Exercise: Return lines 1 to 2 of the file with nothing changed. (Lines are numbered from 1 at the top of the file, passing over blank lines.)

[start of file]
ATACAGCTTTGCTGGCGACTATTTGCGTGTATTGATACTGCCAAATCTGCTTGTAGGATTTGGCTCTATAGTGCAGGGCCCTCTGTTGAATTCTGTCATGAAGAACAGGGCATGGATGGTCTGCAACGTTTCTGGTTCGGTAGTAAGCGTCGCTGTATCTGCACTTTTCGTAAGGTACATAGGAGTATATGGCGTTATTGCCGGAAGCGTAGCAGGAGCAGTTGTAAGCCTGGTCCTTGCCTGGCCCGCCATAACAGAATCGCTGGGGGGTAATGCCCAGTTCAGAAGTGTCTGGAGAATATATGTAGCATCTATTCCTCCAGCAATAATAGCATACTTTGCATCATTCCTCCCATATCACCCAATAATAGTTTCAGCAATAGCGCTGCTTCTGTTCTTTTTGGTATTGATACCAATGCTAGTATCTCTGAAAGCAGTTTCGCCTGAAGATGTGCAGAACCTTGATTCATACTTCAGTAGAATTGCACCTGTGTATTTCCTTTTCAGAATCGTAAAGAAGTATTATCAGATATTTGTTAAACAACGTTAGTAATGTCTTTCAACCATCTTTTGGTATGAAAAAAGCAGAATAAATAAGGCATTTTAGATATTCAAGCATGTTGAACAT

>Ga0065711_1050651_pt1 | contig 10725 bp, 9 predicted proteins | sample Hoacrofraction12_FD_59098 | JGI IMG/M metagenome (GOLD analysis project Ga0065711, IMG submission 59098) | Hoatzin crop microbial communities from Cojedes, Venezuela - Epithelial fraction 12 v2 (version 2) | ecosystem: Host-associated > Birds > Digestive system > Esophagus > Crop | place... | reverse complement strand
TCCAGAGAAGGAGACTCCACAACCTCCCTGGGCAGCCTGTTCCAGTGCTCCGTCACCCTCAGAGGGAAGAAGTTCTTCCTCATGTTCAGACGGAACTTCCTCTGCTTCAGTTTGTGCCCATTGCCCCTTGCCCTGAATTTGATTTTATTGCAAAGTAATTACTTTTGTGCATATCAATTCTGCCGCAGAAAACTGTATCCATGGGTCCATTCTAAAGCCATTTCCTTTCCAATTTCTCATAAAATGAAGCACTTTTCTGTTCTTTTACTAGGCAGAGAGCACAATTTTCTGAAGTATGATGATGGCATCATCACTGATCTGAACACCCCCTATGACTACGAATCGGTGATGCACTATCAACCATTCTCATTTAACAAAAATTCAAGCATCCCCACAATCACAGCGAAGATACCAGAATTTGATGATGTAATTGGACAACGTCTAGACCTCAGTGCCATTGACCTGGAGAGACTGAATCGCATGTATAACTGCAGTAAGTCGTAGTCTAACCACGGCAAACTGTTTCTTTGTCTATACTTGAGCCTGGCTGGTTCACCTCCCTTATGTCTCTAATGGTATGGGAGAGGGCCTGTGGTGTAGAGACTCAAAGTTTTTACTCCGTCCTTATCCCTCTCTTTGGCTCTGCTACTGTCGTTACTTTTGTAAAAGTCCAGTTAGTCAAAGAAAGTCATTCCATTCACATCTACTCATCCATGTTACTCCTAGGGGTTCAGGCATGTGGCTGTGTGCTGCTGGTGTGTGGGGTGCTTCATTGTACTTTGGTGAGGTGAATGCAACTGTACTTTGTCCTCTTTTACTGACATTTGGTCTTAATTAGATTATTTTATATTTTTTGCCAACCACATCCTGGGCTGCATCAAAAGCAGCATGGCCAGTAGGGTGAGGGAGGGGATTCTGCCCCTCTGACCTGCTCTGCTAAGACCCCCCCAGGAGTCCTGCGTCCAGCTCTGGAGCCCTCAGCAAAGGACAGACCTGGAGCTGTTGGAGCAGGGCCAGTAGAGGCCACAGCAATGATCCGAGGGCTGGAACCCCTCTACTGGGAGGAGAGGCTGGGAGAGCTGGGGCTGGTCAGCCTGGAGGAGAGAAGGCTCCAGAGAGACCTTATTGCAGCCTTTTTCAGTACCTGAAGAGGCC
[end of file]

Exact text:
ATACAGCTTTGCTGGCGACTATTTGCGTGTATTGATACTGCCAAATCTGCTTGTAGGATTTGGCTCTATAGTGCAGGGCCCTCTGTTGAATTCTGTCATGAAGAACAGGGCATGGATGGTCTGCAACGTTTCTGGTTCGGTAGTAAGCGTCGCTGTATCTGCACTTTTCGTAAGGTACATAGGAGTATATGGCGTTATTGCCGGAAGCGTAGCAGGAGCAGTTGTAAGCCTGGTCCTTGCCTGGCCCGCCATAACAGAATCGCTGGGGGGTAATGCCCAGTTCAGAAGTGTCTGGAGAATATATGTAGCATCTATTCCTCCAGCAATAATAGCATACTTTGCATCATTCCTCCCATATCACCCAATAATAGTTTCAGCAATAGCGCTGCTTCTGTTCTTTTTGGTATTGATACCAATGCTAGTATCTCTGAAAGCAGTTTCGCCTGAAGATGTGCAGAACCTTGATTCATACTTCAGTAGAATTGCACCTGTGTATTTCCTTTTCAGAATCGTAAAGAAGTATTATCAGATATTTGTTAAACAACGTTAGTAATGTCTTTCAACCATCTTTTGGTATGAAAAAAGCAGAATAAATAAGGCATTTTAGATATTCAAGCATGTTGAACAT

>Ga0065711_1050651_pt1 | contig 10725 bp, 9 predicted proteins | sample Hoacrofraction12_FD_59098 | JGI IMG/M metagenome (GOLD analysis project Ga0065711, IMG submission 59098) | Hoatzin crop microbial communities from Cojedes, Venezuela - Epithelial fraction 12 v2 (version 2) | ecosystem: Host-associated > Birds > Digestive system > Esophagus > Crop | place... | reverse complement strand